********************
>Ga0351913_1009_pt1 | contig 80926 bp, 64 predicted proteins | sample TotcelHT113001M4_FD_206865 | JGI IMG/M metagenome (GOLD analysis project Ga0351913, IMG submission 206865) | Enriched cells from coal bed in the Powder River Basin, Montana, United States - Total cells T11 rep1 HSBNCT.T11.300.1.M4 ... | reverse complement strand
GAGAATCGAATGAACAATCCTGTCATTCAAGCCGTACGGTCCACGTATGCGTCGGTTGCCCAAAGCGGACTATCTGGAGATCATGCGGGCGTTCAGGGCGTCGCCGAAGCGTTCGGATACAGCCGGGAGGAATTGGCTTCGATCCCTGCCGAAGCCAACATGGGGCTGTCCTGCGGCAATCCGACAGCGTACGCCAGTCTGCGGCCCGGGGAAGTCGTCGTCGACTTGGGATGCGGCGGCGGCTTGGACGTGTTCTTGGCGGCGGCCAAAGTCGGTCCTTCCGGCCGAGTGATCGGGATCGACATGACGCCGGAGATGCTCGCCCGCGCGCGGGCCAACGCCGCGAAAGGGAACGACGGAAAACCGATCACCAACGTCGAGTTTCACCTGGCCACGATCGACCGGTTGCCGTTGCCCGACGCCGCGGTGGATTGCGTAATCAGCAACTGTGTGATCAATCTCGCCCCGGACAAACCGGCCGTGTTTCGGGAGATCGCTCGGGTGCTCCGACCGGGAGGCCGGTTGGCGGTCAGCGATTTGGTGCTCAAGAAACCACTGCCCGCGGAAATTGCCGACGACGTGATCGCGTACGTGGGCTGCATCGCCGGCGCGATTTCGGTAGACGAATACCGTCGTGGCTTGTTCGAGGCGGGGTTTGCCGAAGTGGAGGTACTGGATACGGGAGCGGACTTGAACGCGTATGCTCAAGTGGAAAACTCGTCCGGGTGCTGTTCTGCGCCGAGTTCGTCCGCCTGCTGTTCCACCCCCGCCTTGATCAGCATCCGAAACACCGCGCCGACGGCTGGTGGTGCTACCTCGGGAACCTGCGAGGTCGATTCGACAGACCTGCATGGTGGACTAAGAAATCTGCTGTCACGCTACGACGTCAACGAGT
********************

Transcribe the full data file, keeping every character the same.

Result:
>Ga0351913_1009_pt1 | contig 80926 bp, 64 predicted proteins | sample TotcelHT113001M4_FD_206865 | JGI IMG/M metagenome (GOLD analysis project Ga0351913, IMG submission 206865) | Enriched cells from coal bed in the Powder River Basin, Montana, United States - Total cells T11 rep1 HSBNCT.T11.300.1.M4 ... | reverse complement strand
GAGAATCGAATGAACAATCCTGTCATTCAAGCCGTACGGTCCACGTATGCGTCGGTTGCCCAAAGCGGACTATCTGGAGATCATGCGGGCGTTCAGGGCGTCGCCGAAGCGTTCGGATACAGCCGGGAGGAATTGGCTTCGATCCCTGCCGAAGCCAACATGGGGCTGTCCTGCGGCAATCCGACAGCGTACGCCAGTCTGCGGCCCGGGGAAGTCGTCGTCGACTTGGGATGCGGCGGCGGCTTGGACGTGTTCTTGGCGGCGGCCAAAGTCGGTCCTTCCGGCCGAGTGATCGGGATCGACATGACGCCGGAGATGCTCGCCCGCGCGCGGGCCAACGCCGCGAAAGGGAACGACGGAAAACCGATCACCAACGTCGAGTTTCACCTGGCCACGATCGACCGGTTGCCGTTGCCCGACGCCGCGGTGGATTGCGTAATCAGCAACTGTGTGATCAATCTCGCCCCGGACAAACCGGCCGTGTTTCGGGAGATCGCTCGGGTGCTCCGACCGGGAGGCCGGTTGGCGGTCAGCGATTTGGTGCTCAAGAAACCACTGCCCGCGGAAATTGCCGACGACGTGATCGCGTACGTGGGCTGCATCGCCGGCGCGATTTCGGTAGACGAATACCGTCGTGGCTTGTTCGAGGCGGGGTTTGCCGAAGTGGAGGTACTGGATACGGGAGCGGACTTGAACGCGTATGCTCAAGTGGAAAACTCGTCCGGGTGCTGTTCTGCGCCGAGTTCGTCCGCCTGCTGTTCCACCCCCGCCTTGATCAGCATCCGAAACACCGCGCCGACGGCTGGTGGTGCTACCTCGGGAACCTGCGAGGTCGATTCGACAGACCTGCATGGTGGACTAAGAAATCTGCTGTCACGCTACGACGTCAACGAGT